Emily, you tell me that I should pick my battles, that the more I tell him that his behavior is wrong, the more he’s going to push back at me and turn everything into an argument.
Does this mean I can’t give my kid a consequence, even when he’s acting like a total jerk? Does this mean that I just have to deal with this behavior because unless he decides on his own that he doesn’t want to be a jerk, then there’s nothing I can do about it?
I get this question a lot from parents. And it makes complete sense why I hear it so often.
After talking with me about their kid’s behaviors or scanning through my articles, they’re used to hearing me say that it’s best to avoid forcing their child to do something if at all possible, because it’s just going to turn into a fight (and that somehow this is actually a positive quality even though it seems like absolute torture right now).
Because of that, they think that using consequences for unacceptable behavior isn’t allowed, but this isn’t exactly accurate.
Sure, I warn against using punishment like spanking because the end result is the destruction of the strong-willed spirit, which shouldn’t be the goal of raising a strong willed child. But natural consequences are going to occur in life and the strong-willed child needs plenty of experience in this area to prepare him to function in this world with his strong spirit. Giving consequences to your strong-willed child is definitely acceptable, and sometimes a necessity.
Providing Consequences to a Strong-Willed Child
While it is acceptable to provide consequences to your strong-willed child, it’s easy to use consequences in an ineffective way. When deciding to use consequences with your strong-willed child, keep these tips in mind:
#1: Consequence with Caution
As adults, we tend to believe that we’re supposed to be in charge and that we know everything. The truth is, while it’s important for us to be in charge sometimes, everyone benefits–adults and kids alike–when the adults are able to recognize that they don’t know everything and they can learn from kids. (Yes…this is a true statement!)
Whenever possible, instead of using consequences to urge your child to change his behavior, try to exercise some restraint and explore the reason behind your child’s decision to really learn what’s making him act in this way.
A statement such as, “I’m wondering why you said that to your sister?” is going to lead to a deeper understanding of the cause of his behaviors and open the door to change that behavior much more effectively than “Don’t talk to your sister like that! You’re grounded!”
#2 Make it a Team Effort
You may be more accustomed to the traditional role of parenting, the one in which the adult is in charge and the kid is supposed to listen…period. In this style of parenting, the adult establishes the consequences and the child receives the punishment.
This style of discipline is quite ineffective for strong-willed children. To be more effective with consequences, it’s best to involve him in the conversation about what the consequence(s) should look like and why.
Looking to teach your #child about #respect? For the best outcome, include him in conversation about disrespectful behavior Click To Tweet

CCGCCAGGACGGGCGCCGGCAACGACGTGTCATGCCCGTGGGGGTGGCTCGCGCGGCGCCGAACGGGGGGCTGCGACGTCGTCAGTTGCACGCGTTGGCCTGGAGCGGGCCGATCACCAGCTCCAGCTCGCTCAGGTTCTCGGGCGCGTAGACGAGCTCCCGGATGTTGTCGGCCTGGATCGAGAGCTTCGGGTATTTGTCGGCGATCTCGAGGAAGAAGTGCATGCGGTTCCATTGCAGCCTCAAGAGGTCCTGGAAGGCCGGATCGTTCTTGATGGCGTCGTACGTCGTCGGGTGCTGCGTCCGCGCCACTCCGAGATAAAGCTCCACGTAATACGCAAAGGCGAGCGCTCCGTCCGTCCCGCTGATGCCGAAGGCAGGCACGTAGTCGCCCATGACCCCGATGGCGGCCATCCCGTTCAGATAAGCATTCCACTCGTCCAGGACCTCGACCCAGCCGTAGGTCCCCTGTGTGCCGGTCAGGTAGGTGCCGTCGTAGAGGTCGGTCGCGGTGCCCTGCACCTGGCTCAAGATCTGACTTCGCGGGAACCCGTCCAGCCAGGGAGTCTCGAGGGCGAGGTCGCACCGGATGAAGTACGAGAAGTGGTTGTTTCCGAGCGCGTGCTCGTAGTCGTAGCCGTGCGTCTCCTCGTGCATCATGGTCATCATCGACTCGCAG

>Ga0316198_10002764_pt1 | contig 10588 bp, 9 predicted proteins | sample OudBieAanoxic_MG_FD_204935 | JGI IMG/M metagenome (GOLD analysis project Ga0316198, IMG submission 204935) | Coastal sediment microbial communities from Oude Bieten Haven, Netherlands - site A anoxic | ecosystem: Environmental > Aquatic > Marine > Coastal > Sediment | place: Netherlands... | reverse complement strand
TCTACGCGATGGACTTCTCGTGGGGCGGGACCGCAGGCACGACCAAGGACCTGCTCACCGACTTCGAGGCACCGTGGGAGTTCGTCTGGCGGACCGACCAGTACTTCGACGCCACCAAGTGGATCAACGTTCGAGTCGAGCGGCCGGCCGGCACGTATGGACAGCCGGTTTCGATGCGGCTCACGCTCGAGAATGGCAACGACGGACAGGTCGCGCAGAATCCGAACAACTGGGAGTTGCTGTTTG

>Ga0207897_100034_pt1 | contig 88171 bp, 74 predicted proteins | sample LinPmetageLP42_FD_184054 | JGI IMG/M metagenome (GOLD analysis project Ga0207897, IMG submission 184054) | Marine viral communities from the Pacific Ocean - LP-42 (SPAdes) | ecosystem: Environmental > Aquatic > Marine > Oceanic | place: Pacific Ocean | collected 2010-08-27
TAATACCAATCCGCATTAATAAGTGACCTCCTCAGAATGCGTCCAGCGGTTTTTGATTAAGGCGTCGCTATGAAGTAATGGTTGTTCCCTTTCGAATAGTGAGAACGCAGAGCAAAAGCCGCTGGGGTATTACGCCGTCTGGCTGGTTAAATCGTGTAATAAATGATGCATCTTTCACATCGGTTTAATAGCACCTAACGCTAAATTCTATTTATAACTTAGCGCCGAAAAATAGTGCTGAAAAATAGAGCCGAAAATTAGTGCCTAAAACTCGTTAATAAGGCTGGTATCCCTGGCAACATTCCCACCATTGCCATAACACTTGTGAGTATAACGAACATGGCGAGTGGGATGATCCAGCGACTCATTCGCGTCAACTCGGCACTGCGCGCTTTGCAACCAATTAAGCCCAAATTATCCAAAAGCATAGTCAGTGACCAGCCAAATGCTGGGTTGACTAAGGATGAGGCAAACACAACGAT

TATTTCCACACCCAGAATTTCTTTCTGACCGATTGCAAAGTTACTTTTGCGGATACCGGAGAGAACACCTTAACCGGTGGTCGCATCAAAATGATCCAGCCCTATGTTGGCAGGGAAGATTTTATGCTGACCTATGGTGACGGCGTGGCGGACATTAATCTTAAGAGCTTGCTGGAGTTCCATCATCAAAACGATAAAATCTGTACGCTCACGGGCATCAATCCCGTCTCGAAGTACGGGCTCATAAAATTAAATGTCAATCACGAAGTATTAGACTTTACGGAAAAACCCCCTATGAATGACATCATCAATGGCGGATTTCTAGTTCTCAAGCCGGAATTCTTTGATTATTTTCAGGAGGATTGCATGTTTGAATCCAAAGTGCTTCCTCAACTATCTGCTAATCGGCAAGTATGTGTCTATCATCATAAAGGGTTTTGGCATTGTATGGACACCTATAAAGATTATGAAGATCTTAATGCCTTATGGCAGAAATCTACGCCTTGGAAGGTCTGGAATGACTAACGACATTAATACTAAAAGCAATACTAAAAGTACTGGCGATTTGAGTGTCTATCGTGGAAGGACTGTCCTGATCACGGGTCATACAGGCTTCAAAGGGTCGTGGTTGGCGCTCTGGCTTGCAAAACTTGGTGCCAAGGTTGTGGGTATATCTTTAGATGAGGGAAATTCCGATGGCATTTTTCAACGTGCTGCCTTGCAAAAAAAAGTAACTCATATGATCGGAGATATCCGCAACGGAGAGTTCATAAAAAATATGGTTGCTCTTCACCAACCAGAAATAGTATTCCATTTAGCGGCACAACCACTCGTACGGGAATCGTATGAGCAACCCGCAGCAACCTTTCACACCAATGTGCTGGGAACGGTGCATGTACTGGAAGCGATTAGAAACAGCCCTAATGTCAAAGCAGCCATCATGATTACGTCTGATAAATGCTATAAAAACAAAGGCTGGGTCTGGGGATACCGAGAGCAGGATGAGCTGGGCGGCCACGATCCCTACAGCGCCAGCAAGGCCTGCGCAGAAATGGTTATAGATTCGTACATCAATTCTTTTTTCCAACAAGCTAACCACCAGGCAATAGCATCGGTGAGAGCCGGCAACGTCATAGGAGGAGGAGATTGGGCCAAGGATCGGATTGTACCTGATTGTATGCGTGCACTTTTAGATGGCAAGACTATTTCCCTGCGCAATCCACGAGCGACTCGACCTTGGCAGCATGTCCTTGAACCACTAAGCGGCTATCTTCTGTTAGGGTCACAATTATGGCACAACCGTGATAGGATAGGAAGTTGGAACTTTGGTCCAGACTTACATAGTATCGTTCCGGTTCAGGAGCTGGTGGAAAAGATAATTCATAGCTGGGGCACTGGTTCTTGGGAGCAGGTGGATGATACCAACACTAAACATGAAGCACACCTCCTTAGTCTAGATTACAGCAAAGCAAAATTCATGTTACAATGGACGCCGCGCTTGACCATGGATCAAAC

“What you just said to grandma was really disrespectful. What do you think you should do about it?”
He is likely to be able to come up with the idea to apologize to grandma on his own (or some other possible response) and this is much more effective (long term) in teaching lifelong lessons than a threat of taking away his phone or grounding him.
But Emily, what do I do if my child says “Nothing” or doesn’t think that what he did was wrong? Keep an eye out for a future article that addresses how to respond to this type of talk from your strong-willed child.
#3 Make Consequences Natural
The use of harsh punishments aimed at scaring or threatening the child into compliance can actually make behaviors (and self-esteem) worse.
It’s best to stay away from these if your goal is to help your child to learn how to act more appropriately. Instead, focusing on more natural consequences (that don’t require you to be the one who is the “giver” of the consequence) will have a stronger impact on helping you to achieve that goal.
When establishing natural consequences, think about what’s most likely to happen in the real world if this behavior were to occur when you aren’t present. You want him to learn about what’s typically going to happen to him when he acts this way, not what you’re going to do to him when he acts this way (and how he can sneak around so you don’t catch him doing it).
Sometimes, this is more about how you phrase the consequence, to ensure that it doesn’t seem like you’re doling out the consequence.
A statement such as “That’s it, I’m taking your tablet away for the rest of the night” makes it sound like you’re the bad guy, like you are the one who made the consequence happen.
But a statement such as “You are showing that you don’t know how to be respectful with the tablet and you’ve chosen to stop using it for the night” places responsibility in the hands of your child, who inadvertently chose this consequence for himself.
But Emily, what do I do if those consequences don’t work? Or if they work once but then stop working? Keep an eye out for a future article that will address how to respond to this type of strong-willed behavior.
Want more ideas about how to discourage inappropriate behavior in your strong-willed child? Download my free guide, The Busy Mom’s Guide to Raising Kids Who Actually Want to Listen, and check out:
- The Interviewer Technique
- The Limit Setting Technique
- The Rewind Technique
- The Preview Technique, and
- The Counselor Technique